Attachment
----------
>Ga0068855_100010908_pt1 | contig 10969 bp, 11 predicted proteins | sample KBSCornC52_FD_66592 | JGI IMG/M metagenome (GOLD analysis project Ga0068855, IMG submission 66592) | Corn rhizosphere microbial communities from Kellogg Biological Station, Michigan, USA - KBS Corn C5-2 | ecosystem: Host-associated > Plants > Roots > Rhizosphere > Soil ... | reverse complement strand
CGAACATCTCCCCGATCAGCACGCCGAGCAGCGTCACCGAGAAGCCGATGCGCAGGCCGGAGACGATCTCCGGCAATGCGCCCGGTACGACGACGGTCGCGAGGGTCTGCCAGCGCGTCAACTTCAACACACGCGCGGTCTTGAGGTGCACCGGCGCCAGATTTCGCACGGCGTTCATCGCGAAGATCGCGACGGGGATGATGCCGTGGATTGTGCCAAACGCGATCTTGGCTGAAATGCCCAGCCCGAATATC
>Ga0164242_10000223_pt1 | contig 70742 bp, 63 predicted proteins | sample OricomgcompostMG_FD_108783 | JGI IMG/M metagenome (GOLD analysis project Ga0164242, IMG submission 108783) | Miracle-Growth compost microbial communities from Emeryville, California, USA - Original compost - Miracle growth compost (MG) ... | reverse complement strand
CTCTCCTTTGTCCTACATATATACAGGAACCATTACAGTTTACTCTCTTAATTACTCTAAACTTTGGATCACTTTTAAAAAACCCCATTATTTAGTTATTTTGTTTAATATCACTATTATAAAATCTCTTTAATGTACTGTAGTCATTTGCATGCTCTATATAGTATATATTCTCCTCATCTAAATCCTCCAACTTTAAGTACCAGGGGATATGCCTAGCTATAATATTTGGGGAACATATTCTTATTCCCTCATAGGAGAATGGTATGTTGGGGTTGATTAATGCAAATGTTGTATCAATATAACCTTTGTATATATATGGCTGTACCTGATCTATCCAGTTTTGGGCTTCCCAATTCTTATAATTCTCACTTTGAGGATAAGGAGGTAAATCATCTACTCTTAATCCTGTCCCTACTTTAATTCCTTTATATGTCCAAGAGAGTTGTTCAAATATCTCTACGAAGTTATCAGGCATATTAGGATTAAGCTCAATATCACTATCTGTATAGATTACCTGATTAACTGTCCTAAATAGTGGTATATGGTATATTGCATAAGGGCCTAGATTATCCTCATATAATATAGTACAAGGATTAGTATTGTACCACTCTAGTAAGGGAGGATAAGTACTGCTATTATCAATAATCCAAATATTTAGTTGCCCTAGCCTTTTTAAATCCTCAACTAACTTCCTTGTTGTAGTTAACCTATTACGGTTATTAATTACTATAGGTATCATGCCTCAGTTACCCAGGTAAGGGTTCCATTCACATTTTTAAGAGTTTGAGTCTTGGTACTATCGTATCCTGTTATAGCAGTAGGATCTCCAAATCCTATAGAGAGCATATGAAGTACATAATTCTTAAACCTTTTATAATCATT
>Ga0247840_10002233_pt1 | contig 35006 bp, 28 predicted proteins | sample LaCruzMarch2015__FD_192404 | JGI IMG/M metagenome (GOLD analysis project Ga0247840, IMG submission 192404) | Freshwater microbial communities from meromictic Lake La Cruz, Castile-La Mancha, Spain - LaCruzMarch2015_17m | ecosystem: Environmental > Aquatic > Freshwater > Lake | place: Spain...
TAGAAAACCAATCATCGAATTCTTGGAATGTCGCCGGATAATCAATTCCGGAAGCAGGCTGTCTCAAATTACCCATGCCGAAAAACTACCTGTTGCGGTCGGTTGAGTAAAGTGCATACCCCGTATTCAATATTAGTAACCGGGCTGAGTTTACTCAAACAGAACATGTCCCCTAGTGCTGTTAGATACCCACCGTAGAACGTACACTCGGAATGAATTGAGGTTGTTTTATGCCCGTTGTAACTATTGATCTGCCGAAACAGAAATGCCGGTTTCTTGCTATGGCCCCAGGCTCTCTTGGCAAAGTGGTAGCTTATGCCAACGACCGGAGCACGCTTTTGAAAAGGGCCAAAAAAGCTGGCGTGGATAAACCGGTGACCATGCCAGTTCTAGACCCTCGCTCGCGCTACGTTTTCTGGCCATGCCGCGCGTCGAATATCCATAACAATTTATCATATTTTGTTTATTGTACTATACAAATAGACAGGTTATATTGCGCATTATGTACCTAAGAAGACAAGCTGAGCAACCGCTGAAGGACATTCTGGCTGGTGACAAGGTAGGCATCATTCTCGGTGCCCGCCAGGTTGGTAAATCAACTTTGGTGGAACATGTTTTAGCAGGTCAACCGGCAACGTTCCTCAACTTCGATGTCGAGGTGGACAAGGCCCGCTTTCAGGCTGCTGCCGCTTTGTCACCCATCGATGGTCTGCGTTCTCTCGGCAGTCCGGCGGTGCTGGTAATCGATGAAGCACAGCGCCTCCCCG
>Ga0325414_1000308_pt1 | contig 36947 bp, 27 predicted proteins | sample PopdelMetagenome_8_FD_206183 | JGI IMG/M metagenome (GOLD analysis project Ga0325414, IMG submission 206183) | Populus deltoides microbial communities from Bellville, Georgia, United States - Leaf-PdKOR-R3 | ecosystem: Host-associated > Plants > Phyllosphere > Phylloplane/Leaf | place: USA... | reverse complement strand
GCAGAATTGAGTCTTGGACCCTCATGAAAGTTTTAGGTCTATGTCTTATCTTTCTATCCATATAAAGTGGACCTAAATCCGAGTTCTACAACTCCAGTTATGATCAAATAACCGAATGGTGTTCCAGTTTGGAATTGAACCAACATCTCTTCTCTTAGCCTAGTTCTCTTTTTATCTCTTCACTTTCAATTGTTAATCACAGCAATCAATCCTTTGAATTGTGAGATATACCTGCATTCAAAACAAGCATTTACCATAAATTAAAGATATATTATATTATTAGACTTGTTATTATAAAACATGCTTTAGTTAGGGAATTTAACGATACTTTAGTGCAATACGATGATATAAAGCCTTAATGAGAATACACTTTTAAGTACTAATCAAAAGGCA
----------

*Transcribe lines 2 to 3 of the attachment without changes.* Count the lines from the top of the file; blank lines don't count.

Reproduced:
CGAACATCTCCCCGATCAGCACGCCGAGCAGCGTCACCGAGAAGCCGATGCGCAGGCCGGAGACGATCTCCGGCAATGCGCCCGGTACGACGACGGTCGCGAGGGTCTGCCAGCGCGTCAACTTCAACACACGCGCGGTCTTGAGGTGCACCGGCGCCAGATTTCGCACGGCGTTCATCGCGAAGATCGCGACGGGGATGATGCCGTGGATTGTGCCAAACGCGATCTTGGCTGAAATGCCCAGCCCGAATATC
>Ga0164242_10000223_pt1 | contig 70742 bp, 63 predicted proteins | sample OricomgcompostMG_FD_108783 | JGI IMG/M metagenome (GOLD analysis project Ga0164242, IMG submission 108783) | Miracle-Growth compost microbial communities from Emeryville, California, USA - Original compost - Miracle growth compost (MG) ... | reverse complement strand